(CN) – The 7th Circuit on Tuesday upheld a latent Illinois law requiring doctors to notify the parents of teenage girls seeking abortions, calling it “a permissible attempt to help a young woman make an informed choice about whether to have an abortion.”
In a case spanning nearly 25 years, a group of physicians challenged the Illinois Parental Notice of Abortion Act. The law does not require parental consent; it only requires doctors to notify parents within 48 hours.
Doctors who violate the notice act can have their licenses suspended or revoked, and face fines of up to $5,000 per violation.
The Act originally passed in 1984, but was later repealed and replaced in 1995. The newer version allowed minors to notify a judge instead – anonymous, if desired – and sped up the appeals process. The judicial bypass provision applied to minors who could show that they were mature enough to make the decision on their own, or that parental notification was not in their best interests.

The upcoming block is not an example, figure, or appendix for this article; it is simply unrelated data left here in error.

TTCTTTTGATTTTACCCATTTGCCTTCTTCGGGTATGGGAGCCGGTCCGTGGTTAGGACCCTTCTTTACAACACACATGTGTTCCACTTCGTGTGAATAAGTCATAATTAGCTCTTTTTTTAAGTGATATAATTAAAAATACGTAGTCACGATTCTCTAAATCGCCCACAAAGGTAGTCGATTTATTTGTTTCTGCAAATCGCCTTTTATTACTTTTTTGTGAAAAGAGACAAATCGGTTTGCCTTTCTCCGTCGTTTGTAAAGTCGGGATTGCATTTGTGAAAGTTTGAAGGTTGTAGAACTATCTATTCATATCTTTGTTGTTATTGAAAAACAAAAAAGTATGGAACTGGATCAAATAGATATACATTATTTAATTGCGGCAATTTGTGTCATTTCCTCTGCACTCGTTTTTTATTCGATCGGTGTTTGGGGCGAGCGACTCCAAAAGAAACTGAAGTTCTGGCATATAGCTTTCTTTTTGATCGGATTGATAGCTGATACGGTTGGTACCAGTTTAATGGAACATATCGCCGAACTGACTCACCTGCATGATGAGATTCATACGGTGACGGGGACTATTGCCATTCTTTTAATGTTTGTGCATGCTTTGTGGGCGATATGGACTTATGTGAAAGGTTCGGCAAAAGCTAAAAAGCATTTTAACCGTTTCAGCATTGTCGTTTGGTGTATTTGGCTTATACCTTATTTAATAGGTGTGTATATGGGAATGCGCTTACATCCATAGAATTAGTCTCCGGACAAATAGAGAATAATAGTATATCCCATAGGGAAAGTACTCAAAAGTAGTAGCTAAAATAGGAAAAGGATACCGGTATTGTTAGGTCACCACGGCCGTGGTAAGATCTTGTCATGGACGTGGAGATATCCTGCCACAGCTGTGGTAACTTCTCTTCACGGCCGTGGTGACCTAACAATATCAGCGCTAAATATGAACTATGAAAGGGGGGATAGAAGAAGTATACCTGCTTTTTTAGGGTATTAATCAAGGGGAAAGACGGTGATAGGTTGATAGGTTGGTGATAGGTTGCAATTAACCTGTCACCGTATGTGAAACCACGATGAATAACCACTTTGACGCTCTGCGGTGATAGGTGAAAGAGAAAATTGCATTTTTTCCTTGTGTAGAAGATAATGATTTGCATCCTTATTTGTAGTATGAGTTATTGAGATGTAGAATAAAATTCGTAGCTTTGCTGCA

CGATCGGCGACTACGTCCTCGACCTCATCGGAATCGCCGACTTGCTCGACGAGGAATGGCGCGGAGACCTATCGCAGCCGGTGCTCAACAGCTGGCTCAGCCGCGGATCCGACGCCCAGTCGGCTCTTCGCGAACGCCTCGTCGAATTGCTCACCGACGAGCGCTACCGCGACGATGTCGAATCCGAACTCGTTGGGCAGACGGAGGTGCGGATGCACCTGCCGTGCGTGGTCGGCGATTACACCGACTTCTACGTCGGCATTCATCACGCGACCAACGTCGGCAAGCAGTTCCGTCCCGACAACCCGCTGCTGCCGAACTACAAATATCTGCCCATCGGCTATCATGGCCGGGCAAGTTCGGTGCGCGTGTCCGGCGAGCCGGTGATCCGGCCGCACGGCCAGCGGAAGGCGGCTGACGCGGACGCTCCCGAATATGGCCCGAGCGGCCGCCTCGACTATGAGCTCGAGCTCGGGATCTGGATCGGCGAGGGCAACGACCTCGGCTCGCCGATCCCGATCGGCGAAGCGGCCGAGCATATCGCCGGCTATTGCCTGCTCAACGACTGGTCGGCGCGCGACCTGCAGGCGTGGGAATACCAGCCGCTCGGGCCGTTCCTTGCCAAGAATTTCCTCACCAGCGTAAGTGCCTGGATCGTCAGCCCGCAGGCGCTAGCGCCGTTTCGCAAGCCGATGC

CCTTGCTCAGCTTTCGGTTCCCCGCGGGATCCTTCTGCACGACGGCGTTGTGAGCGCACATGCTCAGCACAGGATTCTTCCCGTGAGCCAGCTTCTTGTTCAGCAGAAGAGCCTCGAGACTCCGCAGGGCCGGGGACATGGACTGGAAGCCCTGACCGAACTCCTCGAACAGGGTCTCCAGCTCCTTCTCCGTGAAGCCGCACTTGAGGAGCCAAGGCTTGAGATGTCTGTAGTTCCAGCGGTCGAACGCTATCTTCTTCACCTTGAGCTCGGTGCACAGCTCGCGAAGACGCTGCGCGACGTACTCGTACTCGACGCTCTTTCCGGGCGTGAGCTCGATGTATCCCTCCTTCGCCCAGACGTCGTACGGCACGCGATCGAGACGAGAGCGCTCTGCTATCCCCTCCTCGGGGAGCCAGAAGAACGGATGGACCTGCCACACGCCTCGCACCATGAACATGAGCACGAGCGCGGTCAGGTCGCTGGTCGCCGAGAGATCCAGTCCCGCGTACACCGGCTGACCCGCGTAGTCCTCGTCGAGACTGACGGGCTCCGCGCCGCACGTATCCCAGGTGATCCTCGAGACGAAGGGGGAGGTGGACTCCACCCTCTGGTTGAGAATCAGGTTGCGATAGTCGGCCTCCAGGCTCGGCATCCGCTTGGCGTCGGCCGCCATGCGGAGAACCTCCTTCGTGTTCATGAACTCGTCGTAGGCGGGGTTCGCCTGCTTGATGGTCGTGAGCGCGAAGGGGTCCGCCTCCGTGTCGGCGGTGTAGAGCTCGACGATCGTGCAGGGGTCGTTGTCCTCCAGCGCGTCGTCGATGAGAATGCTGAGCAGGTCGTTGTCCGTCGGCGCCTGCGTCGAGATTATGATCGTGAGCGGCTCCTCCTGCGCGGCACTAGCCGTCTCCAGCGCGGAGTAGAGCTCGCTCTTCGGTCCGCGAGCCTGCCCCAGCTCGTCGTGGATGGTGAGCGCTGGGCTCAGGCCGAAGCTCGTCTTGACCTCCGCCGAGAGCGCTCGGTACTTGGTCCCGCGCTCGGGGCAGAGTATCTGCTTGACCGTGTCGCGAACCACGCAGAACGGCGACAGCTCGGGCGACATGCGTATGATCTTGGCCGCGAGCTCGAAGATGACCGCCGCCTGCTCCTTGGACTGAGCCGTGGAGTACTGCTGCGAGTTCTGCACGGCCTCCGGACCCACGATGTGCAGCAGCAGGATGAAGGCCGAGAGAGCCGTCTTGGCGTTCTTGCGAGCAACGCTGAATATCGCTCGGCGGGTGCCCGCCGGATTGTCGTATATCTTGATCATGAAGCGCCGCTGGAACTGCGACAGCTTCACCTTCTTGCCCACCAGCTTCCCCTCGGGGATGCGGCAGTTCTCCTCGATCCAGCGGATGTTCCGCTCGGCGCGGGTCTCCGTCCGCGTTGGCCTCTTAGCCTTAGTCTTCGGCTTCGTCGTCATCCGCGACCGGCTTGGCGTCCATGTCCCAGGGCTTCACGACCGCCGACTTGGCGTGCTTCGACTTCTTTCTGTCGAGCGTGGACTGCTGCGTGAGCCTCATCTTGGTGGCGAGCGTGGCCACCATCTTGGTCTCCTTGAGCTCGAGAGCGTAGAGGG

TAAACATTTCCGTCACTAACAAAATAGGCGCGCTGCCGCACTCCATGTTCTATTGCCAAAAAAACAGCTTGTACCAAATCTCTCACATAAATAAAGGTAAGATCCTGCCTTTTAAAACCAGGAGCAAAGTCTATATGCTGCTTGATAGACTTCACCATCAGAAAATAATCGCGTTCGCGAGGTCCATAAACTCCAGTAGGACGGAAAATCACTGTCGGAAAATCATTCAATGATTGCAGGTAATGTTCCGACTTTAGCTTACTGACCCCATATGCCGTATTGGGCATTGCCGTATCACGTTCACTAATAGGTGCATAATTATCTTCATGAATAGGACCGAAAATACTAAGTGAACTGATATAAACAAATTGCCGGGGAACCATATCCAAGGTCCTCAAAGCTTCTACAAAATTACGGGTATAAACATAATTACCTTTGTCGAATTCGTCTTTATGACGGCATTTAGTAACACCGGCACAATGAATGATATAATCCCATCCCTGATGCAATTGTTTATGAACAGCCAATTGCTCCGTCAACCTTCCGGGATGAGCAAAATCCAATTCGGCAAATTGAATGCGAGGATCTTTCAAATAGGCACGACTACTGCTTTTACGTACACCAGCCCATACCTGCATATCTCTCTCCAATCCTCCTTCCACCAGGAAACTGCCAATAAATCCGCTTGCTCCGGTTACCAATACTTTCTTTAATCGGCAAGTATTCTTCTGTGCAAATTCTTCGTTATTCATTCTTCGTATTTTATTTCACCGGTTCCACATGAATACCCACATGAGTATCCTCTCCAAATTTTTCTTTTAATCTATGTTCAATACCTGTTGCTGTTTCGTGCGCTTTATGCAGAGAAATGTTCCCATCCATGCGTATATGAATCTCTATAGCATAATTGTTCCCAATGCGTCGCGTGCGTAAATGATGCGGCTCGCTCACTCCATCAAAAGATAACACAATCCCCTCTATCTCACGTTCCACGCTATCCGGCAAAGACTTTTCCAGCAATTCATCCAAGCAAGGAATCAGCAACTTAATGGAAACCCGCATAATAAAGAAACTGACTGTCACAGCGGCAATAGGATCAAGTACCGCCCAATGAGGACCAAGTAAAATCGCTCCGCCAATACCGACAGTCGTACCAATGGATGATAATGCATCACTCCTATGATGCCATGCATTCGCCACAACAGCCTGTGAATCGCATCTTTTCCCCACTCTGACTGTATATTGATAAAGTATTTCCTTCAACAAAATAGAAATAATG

The parties agreed to a court order barring enforcement of the Act until the state Supreme Court outlined the structure for the judicial bypass provision. But the high court didn’t establish any roadmap until September 2006, allowing the law to remain dormant for 10 years.
When the court finally acted, state officials moved to dissolve the earlier injunction. The district court denied that motion on the basis that the Act lacked language allowing immature minors to consent to an abortion without parental notification.
“The 1995 Act authorizes the court to waive parental notification when it is in the ‘best interest’ of the child, but does not authorize a method of consent for the abortion,” U.S. District Judge David Coar explained. “Thus, under the statute, a ‘best interest’ minor who has waived parental notification is left without a legal mechanism to obtain consent for the abortion, and is thus in legal limbo.”
But the Chicago-based appeals court said this ruling “misses the mark.”
“The language and structure of the notice act do enable bypass courts to issue orders authorizing consent to an abortion without notice,” Judge Cudahy wrote (emphasis in original).
“What would be the point of providing for a waiver of notice if there were no way to enforce it?” Cudahy added. “The act clearly contemplates the court’s ability to follow through on this score.”
Lawyers for both sides said the law could take effect within weeks unless the court grants a stay.